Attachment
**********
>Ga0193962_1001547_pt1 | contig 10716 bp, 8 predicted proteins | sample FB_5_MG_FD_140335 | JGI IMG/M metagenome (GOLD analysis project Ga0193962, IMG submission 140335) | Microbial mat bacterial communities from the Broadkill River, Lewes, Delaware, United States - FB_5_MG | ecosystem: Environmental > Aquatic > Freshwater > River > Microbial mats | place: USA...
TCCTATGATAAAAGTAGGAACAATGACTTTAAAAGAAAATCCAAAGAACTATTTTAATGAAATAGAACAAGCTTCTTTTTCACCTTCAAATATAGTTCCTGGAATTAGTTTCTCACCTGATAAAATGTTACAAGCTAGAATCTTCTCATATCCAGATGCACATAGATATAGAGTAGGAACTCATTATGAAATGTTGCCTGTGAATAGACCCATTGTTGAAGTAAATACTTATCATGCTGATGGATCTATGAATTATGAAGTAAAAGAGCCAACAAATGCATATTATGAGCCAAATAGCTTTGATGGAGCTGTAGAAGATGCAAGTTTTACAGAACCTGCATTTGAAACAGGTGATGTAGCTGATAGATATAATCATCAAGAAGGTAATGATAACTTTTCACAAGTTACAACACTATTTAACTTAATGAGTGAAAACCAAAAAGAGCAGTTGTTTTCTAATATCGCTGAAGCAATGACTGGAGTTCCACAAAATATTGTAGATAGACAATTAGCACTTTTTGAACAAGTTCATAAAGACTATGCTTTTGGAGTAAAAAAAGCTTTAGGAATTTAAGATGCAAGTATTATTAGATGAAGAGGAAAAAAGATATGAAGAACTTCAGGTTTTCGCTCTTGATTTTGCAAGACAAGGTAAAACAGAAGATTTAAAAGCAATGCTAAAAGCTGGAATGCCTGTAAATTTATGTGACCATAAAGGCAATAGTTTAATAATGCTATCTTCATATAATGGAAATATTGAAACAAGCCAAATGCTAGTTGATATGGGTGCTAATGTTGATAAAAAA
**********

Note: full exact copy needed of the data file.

>Ga0193962_1001547_pt1 | contig 10716 bp, 8 predicted proteins | sample FB_5_MG_FD_140335 | JGI IMG/M metagenome (GOLD analysis project Ga0193962, IMG submission 140335) | Microbial mat bacterial communities from the Broadkill River, Lewes, Delaware, United States - FB_5_MG | ecosystem: Environmental > Aquatic > Freshwater > River > Microbial mats | place: USA...
TCCTATGATAAAAGTAGGAACAATGACTTTAAAAGAAAATCCAAAGAACTATTTTAATGAAATAGAACAAGCTTCTTTTTCACCTTCAAATATAGTTCCTGGAATTAGTTTCTCACCTGATAAAATGTTACAAGCTAGAATCTTCTCATATCCAGATGCACATAGATATAGAGTAGGAACTCATTATGAAATGTTGCCTGTGAATAGACCCATTGTTGAAGTAAATACTTATCATGCTGATGGATCTATGAATTATGAAGTAAAAGAGCCAACAAATGCATATTATGAGCCAAATAGCTTTGATGGAGCTGTAGAAGATGCAAGTTTTACAGAACCTGCATTTGAAACAGGTGATGTAGCTGATAGATATAATCATCAAGAAGGTAATGATAACTTTTCACAAGTTACAACACTATTTAACTTAATGAGTGAAAACCAAAAAGAGCAGTTGTTTTCTAATATCGCTGAAGCAATGACTGGAGTTCCACAAAATATTGTAGATAGACAATTAGCACTTTTTGAACAAGTTCATAAAGACTATGCTTTTGGAGTAAAAAAAGCTTTAGGAATTTAAGATGCAAGTATTATTAGATGAAGAGGAAAAAAGATATGAAGAACTTCAGGTTTTCGCTCTTGATTTTGCAAGACAAGGTAAAACAGAAGATTTAAAAGCAATGCTAAAAGCTGGAATGCCTGTAAATTTATGTGACCATAAAGGCAATAGTTTAATAATGCTATCTTCATATAATGGAAATATTGAAACAAGCCAAATGCTAGTTGATATGGGTGCTAATGTTGATAAAAAA